Pay Attention to These Midterm Races
Like everyone else who follows politics, I'll be looking at a small number of races on Election Day to get a sense of which party is likely to have control of the Senate next year. But some races have an importance for our political future that goes beyond the question of who runs the Senate.
The Senate race in Arkansas, for example, is not only one of the most competitive contests in the country. It's also a race that will tell us whether Democrats are beginning to have the kind of turnout success in midterm elections that they've had in presidential ones. Black turnout in Arkansas has been low -- which means that if Democrats' efforts to get out the vote are going to succeed, we ought to see the evidence there.
The Kansas governor's race will tell us whether it's possible to go too far with an agenda of tax cuts even in a reliably Republican state. If Republican Governor Sam Brownback -- whose aggressive tax cuts have led to deepening revenue shortfalls and a debt downgrade -- loses, others in his party will conclude that the answer is yes. They will take that lesson especially seriously if Brownback brings down Republican Senator Pat Roberts with him. Controversy over a similar agenda in North Carolina could also keep Thom Tillis, the speaker of the state House of Representatives, from winning a U.S. Senate seat.
Colorado and Iowa have a greater number of competitive races this year than anywhere else. Both states have hard-fought Senate and House campaigns, and Colorado has a tight contest for governor as well. Both states have also swung between the parties in recent presidential contests.
If Democratic incumbent John Hickenlooper loses the Colorado governor's race, it will demonstrate the continuing strength of opposition to gun control. Hickenlooper has been awkwardly trying to distance himself from a controversial law he signed that restricts ammunition sales.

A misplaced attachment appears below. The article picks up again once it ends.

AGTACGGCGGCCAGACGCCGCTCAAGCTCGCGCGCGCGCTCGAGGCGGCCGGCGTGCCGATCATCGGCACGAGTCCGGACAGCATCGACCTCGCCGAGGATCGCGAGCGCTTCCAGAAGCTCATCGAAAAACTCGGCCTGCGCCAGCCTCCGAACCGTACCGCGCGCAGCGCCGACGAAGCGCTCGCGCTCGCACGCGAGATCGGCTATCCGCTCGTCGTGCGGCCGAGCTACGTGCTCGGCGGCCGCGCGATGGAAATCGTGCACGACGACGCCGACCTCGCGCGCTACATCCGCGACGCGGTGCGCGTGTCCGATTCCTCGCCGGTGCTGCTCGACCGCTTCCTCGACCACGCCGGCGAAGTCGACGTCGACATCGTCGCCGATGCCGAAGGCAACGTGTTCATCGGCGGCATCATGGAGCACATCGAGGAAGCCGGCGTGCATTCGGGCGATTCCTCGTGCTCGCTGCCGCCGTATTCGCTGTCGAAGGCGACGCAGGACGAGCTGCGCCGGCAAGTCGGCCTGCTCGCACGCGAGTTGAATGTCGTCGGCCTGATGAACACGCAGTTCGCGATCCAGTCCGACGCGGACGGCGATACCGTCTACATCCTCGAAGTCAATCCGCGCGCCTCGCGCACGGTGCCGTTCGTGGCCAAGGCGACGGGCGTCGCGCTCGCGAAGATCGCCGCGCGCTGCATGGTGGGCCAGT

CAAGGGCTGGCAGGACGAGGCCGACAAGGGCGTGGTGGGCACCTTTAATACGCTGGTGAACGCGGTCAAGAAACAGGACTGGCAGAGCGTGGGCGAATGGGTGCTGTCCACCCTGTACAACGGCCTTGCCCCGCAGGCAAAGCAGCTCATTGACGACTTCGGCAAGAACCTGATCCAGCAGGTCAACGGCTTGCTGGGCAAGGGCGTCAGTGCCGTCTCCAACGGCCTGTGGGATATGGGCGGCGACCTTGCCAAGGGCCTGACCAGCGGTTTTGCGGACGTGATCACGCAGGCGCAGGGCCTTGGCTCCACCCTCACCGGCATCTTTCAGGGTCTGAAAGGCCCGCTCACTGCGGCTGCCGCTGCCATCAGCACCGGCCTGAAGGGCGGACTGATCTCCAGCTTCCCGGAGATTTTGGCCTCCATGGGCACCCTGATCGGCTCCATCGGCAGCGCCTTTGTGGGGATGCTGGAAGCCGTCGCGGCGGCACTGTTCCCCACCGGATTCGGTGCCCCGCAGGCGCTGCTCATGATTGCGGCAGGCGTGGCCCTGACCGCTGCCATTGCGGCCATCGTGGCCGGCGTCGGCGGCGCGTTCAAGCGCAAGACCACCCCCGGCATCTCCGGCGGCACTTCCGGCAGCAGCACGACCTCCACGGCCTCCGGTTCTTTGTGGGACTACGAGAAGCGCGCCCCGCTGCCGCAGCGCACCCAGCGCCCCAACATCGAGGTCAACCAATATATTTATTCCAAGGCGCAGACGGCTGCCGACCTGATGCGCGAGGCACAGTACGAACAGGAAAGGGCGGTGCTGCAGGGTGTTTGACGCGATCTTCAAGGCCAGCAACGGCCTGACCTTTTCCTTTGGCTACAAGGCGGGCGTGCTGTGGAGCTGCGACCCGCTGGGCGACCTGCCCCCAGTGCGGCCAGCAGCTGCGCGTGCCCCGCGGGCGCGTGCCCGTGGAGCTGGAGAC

Both states' Senate races, and especially the Colorado one, will also show how effective the Democrats' "war on women" campaign tactic is. Senator Mark Udall, a Colorado Democrat, is using that theme heavily against his challenger, U.S. Representative Cory Gardner, whose record on birth control and abortion has come in for heavy criticism.
Those Senate races are also important as a sign that Republicans have a chance to gain some ground in swing states. Winning Senate seats in Iowa and Colorado is no guarantee that Republicans can win electoral votes there in two years: The party picked up Senate seats in Illinois, Wisconsin and Pennsylvania in 2010 and lost all three states in the 2012 presidential race. But if Republicans can't do well in those states in a year as good for them as this one is shaping up to be, it bodes poorly for their chances in 2016.
The Colorado Senate race combines the war-on-women theme, a swing state and a rising Hispanic population. For that reason, it strikes me as the most important contest in the country this fall.
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